MOSCOW -- American schoolgirl Samantha Smith left the Soviet Union today without meeting her host Yuri Andropov, but the spunky sixth-grader said it really didn't matter.
The 11-year-old from Manchester, Maine, said Leonid Zamyatin, a foreign specialist in the Communist Party, visited her hotel with a message from the Kremlin leader.
'He said he was very sorry he couldn't meet with me but he was just too busy and he wishes me good health and peace,' Samantha told a news conference today at her hotel before heading to the airport. Her Aeroflot flight bound for Montreal left the country at 4:53 a.m. EDT.
Andropov, who invited Samantha and her parents for a two-week expenses paid visit to the Soviet Union, was host to Hungarian leader Janos Kadar during the days he might have met Samantha.
'I had a lot of fun here but I'm homesick,' Samantha said, adding that she hoped to return next summer.
She said the highlight of her trip was swimming in the Black Sea at the Pioneer summer camp, Artek.
Her favorite of many gifts, which took up more than three suitcases, were two photograph albums recording her trip, Samantha said.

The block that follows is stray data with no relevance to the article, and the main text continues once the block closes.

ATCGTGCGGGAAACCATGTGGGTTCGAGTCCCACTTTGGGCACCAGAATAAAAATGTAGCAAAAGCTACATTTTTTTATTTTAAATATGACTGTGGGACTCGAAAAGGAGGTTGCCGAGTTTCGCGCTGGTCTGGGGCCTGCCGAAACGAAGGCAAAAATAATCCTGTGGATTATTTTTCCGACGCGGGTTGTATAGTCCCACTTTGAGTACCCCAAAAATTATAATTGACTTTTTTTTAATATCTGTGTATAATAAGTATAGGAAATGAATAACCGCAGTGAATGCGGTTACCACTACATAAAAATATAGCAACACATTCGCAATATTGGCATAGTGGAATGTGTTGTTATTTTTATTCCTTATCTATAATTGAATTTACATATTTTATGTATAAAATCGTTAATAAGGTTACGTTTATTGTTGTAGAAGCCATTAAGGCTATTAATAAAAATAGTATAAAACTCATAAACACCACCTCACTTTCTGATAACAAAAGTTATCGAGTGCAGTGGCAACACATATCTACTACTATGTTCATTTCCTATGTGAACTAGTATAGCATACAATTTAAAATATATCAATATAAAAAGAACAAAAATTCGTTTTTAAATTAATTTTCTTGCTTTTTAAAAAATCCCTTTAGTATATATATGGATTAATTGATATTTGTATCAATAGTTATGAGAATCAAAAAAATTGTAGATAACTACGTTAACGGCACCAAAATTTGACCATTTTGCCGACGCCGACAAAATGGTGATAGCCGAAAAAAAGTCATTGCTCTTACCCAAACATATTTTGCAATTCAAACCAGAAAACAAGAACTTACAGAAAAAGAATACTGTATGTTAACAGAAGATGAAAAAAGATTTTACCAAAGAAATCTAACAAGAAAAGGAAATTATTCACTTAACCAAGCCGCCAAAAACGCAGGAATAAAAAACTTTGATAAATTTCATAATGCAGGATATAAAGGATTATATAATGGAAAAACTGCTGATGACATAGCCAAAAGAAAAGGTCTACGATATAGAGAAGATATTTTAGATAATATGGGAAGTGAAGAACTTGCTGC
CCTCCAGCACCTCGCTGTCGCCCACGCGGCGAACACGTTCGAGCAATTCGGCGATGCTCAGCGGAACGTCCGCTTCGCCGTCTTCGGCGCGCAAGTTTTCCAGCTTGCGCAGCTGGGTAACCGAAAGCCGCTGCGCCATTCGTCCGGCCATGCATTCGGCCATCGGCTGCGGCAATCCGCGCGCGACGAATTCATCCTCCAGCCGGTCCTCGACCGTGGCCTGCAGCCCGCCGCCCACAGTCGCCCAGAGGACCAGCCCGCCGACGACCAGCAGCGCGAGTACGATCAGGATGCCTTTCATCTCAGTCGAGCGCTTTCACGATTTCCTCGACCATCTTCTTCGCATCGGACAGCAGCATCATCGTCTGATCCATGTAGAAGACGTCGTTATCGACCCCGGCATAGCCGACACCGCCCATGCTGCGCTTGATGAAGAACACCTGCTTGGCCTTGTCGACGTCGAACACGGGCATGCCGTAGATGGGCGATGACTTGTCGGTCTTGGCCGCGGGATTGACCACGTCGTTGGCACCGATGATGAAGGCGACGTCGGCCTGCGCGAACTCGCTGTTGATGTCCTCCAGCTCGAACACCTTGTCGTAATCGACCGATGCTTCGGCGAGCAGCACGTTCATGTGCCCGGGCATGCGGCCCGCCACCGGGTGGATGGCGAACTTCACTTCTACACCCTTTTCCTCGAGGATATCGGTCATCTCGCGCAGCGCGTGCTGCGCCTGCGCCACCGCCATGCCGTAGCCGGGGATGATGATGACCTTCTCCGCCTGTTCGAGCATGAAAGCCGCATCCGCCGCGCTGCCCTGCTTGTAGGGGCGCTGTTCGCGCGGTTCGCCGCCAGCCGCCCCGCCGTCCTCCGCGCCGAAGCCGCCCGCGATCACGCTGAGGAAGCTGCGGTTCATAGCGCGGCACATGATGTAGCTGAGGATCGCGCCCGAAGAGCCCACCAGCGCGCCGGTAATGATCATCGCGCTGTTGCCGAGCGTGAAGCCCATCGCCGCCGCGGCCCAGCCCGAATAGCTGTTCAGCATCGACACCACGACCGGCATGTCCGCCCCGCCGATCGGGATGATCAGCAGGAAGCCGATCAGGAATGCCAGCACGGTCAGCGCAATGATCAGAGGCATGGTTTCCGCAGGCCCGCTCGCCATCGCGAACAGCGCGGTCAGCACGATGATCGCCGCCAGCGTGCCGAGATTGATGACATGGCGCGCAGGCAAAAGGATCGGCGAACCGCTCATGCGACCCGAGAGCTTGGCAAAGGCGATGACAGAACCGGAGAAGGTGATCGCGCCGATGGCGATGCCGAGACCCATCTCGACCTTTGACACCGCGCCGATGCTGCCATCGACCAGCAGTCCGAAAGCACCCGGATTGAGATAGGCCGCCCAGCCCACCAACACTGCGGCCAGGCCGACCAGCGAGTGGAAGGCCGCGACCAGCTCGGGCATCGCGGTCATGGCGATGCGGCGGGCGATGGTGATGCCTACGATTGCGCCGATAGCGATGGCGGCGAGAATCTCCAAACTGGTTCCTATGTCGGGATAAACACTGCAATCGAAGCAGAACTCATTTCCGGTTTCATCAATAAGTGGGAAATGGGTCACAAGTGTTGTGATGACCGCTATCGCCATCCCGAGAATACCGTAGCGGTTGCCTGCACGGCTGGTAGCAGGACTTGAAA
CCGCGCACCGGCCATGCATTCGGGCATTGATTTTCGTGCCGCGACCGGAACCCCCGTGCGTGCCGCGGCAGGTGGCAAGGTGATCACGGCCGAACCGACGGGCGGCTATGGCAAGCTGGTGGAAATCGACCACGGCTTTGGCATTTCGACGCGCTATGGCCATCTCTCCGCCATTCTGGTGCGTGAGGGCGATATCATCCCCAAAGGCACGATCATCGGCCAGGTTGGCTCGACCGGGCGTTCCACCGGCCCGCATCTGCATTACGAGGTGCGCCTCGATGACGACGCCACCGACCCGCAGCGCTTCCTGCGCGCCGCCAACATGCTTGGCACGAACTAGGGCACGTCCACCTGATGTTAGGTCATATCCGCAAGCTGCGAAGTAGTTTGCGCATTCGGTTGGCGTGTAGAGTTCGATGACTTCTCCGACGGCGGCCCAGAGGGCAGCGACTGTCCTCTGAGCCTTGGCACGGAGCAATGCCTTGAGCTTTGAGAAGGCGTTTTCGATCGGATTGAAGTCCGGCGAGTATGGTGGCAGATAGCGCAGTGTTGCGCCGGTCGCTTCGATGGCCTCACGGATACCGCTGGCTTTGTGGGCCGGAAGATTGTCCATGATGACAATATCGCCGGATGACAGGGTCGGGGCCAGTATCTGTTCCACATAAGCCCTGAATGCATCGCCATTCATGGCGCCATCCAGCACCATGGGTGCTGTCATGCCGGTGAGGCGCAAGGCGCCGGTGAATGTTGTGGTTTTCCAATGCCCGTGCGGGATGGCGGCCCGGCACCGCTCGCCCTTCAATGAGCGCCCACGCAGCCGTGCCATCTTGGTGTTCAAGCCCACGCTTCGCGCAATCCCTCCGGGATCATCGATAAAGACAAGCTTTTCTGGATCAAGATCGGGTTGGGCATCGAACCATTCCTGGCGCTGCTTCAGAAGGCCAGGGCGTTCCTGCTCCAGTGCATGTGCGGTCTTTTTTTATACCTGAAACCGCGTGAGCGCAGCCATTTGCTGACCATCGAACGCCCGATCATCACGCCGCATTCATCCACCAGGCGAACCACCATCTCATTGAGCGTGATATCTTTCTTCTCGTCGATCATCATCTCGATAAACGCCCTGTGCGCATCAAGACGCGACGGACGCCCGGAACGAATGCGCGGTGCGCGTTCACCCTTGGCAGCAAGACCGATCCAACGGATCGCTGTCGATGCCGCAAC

'Soviet people are very nice people -- they're almost just like Americans,' she said.
'Some people have the wrong impression about the Soviets, but the people who have been to the Soviet Union have a different impression - that the Soviets want peace like I do.'
Samantha's mother, Jane Smith, said it had been a wonderful trip. 'We've been treated as kindly as possible,' she said. 'We've met the nicest people, all of whom want peace.'
Among Samantha's gifts from Andropov was his personal calling card, Samantha said.
It became :lear the president would not attend a lunch for Samantha Wednesday when Zamyatin offered several gifts on Andropov's behalf.
'It doesn't bother me,' the sixth-grader said after learning that no meeting would take place. 'I feel I did get through to him in a way.'
Samantha's father, Arthur, told reporters she gave her secret present to Zamyatin as he stood in for Andropov -- a scholarly edition of Mark Twain's public addresses.
The gift was inspired by the letter Andropov wrote to Samantha inviting her to the Soviet Union, injecting her into the international arms control spotlight for weeks. In his letter Andropov said she reminded him of the Twain character, Becky Thatcher.
Smith broke the news that there would be no meeting with Andropov in a telephone conversation with reporters while Samantha skipped an afternoon trip to the children's Musical Theater to :atch a nap.
'Samantha didn't seem to be upset,' her father said. He described his own reaction as 'mildly' disappointed.